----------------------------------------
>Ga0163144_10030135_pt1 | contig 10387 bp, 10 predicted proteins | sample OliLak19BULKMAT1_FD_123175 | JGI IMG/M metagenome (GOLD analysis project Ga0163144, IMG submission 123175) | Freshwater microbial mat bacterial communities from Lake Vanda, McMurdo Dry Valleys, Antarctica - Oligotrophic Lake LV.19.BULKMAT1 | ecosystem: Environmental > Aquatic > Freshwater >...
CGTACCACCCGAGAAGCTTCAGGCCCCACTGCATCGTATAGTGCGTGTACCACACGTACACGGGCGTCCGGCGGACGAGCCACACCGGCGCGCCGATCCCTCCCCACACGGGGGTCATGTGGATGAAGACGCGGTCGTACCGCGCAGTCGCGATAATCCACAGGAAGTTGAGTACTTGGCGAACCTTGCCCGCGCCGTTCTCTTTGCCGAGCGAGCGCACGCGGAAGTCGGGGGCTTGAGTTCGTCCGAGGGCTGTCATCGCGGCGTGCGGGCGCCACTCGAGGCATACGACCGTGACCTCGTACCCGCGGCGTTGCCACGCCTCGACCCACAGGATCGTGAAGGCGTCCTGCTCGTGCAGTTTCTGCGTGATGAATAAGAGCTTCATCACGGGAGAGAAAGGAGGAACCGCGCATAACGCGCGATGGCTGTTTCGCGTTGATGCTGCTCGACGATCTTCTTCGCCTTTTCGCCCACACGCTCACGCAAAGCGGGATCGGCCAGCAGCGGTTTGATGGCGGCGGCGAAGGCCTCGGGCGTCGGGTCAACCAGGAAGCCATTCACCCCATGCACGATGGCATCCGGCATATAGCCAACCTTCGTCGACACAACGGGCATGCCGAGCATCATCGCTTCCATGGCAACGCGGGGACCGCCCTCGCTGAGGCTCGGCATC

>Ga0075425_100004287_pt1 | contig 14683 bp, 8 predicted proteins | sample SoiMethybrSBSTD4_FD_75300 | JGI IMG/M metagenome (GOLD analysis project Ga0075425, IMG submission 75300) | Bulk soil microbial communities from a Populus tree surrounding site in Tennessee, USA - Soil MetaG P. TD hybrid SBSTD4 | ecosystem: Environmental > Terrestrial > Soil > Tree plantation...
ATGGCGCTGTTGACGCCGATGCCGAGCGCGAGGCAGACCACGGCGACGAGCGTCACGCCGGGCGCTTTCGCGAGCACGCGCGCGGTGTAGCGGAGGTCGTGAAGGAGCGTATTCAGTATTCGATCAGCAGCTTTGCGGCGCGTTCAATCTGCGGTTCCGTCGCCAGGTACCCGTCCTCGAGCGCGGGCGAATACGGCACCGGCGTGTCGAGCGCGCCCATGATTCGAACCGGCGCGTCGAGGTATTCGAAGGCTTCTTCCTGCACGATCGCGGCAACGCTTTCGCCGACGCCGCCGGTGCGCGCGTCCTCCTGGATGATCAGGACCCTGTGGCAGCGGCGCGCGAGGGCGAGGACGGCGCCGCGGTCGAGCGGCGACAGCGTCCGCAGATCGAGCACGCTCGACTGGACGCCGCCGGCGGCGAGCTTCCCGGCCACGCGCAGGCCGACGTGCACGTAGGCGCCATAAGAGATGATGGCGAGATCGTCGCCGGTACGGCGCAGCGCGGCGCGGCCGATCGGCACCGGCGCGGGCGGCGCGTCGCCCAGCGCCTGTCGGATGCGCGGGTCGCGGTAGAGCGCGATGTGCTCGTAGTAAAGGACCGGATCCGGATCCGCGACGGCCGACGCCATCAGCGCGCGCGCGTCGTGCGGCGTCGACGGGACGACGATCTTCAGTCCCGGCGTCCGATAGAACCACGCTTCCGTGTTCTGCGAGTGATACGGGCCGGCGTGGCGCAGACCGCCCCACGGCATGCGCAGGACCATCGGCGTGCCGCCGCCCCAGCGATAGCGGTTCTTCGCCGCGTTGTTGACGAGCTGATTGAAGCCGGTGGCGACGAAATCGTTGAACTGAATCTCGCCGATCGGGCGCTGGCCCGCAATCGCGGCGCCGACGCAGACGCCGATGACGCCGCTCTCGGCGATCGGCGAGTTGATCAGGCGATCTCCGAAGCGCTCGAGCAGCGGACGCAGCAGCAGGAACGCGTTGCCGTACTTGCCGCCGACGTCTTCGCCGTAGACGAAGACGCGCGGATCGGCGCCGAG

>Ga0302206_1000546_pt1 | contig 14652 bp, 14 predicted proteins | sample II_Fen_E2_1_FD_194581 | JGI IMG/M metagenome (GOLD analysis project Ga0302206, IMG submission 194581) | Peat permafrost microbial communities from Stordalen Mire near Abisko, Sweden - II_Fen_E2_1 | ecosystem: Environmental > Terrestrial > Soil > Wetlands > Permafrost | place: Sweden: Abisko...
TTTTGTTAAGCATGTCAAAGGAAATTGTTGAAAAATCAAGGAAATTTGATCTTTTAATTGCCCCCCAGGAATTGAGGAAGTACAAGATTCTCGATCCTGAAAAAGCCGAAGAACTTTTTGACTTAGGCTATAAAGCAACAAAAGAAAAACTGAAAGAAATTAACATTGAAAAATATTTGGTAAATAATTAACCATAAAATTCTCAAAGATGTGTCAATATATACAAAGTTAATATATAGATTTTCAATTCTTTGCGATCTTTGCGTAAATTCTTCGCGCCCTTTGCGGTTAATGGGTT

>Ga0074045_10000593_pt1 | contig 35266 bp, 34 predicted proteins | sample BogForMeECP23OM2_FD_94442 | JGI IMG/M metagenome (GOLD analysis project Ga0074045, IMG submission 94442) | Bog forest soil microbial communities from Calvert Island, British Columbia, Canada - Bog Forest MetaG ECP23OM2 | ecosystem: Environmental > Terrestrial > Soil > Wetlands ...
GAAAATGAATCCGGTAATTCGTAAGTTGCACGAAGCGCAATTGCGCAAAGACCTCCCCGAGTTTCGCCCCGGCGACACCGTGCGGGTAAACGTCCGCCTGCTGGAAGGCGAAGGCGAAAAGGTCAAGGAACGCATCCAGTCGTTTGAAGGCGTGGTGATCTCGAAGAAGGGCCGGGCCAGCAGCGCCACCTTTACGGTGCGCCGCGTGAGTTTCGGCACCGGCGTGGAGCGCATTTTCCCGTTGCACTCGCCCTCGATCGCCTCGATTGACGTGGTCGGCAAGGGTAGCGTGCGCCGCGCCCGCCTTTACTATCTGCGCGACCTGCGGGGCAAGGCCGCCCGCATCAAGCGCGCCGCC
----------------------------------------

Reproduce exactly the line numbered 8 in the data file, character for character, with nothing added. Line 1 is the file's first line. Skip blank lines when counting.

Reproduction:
GAAAATGAATCCGGTAATTCGTAAGTTGCACGAAGCGCAATTGCGCAAAGACCTCCCCGAGTTTCGCCCCGGCGACACCGTGCGGGTAAACGTCCGCCTGCTGGAAGGCGAAGGCGAAAAGGTCAAGGAACGCATCCAGTCGTTTGAAGGCGTGGTGATCTCGAAGAAGGGCCGGGCCAGCAGCGCCACCTTTACGGTGCGCCGCGTGAGTTTCGGCACCGGCGTGGAGCGCATTTTCCCGTTGCACTCGCCCTCGATCGCCTCGATTGACGTGGTCGGCAAGGGTAGCGTGCGCCGCGCCCGCCTTTACTATCTGCGCGACCTGCGGGGCAAGGCCGCCCGCATCAAGCGCGCCGCC